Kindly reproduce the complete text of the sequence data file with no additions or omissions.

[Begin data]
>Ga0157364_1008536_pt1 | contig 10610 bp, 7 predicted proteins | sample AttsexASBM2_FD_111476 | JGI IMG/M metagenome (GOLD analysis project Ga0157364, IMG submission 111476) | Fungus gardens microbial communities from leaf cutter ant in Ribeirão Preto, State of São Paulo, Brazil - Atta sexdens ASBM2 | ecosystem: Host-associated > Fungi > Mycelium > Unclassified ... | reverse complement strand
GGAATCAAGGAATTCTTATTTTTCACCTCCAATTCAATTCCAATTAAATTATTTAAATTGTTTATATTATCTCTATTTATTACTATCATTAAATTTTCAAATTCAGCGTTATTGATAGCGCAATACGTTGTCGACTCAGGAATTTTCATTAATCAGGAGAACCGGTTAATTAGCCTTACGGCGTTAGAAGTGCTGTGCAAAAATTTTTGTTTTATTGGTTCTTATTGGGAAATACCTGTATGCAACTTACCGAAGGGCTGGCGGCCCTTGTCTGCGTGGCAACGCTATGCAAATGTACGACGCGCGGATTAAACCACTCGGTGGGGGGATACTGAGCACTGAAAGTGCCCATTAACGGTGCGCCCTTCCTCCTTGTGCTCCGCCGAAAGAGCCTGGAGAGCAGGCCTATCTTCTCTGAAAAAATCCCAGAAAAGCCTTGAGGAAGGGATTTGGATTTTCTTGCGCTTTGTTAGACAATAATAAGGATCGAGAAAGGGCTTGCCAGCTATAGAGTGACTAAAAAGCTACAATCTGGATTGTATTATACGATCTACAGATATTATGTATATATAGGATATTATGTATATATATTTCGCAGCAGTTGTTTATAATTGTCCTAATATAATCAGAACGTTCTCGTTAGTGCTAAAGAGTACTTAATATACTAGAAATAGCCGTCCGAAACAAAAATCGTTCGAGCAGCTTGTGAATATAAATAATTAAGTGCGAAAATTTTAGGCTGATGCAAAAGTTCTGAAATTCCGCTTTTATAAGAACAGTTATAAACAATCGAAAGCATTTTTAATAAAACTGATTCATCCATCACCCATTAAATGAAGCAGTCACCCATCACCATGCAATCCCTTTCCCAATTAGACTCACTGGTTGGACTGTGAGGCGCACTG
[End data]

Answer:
>Ga0157364_1008536_pt1 | contig 10610 bp, 7 predicted proteins | sample AttsexASBM2_FD_111476 | JGI IMG/M metagenome (GOLD analysis project Ga0157364, IMG submission 111476) | Fungus gardens microbial communities from leaf cutter ant in Ribeirão Preto, State of São Paulo, Brazil - Atta sexdens ASBM2 | ecosystem: Host-associated > Fungi > Mycelium > Unclassified ... | reverse complement strand
GGAATCAAGGAATTCTTATTTTTCACCTCCAATTCAATTCCAATTAAATTATTTAAATTGTTTATATTATCTCTATTTATTACTATCATTAAATTTTCAAATTCAGCGTTATTGATAGCGCAATACGTTGTCGACTCAGGAATTTTCATTAATCAGGAGAACCGGTTAATTAGCCTTACGGCGTTAGAAGTGCTGTGCAAAAATTTTTGTTTTATTGGTTCTTATTGGGAAATACCTGTATGCAACTTACCGAAGGGCTGGCGGCCCTTGTCTGCGTGGCAACGCTATGCAAATGTACGACGCGCGGATTAAACCACTCGGTGGGGGGATACTGAGCACTGAAAGTGCCCATTAACGGTGCGCCCTTCCTCCTTGTGCTCCGCCGAAAGAGCCTGGAGAGCAGGCCTATCTTCTCTGAAAAAATCCCAGAAAAGCCTTGAGGAAGGGATTTGGATTTTCTTGCGCTTTGTTAGACAATAATAAGGATCGAGAAAGGGCTTGCCAGCTATAGAGTGACTAAAAAGCTACAATCTGGATTGTATTATACGATCTACAGATATTATGTATATATAGGATATTATGTATATATATTTCGCAGCAGTTGTTTATAATTGTCCTAATATAATCAGAACGTTCTCGTTAGTGCTAAAGAGTACTTAATATACTAGAAATAGCCGTCCGAAACAAAAATCGTTCGAGCAGCTTGTGAATATAAATAATTAAGTGCGAAAATTTTAGGCTGATGCAAAAGTTCTGAAATTCCGCTTTTATAAGAACAGTTATAAACAATCGAAAGCATTTTTAATAAAACTGATTCATCCATCACCCATTAAATGAAGCAGTCACCCATCACCATGCAATCCCTTTCCCAATTAGACTCACTGGTTGGACTGTGAGGCGCACTG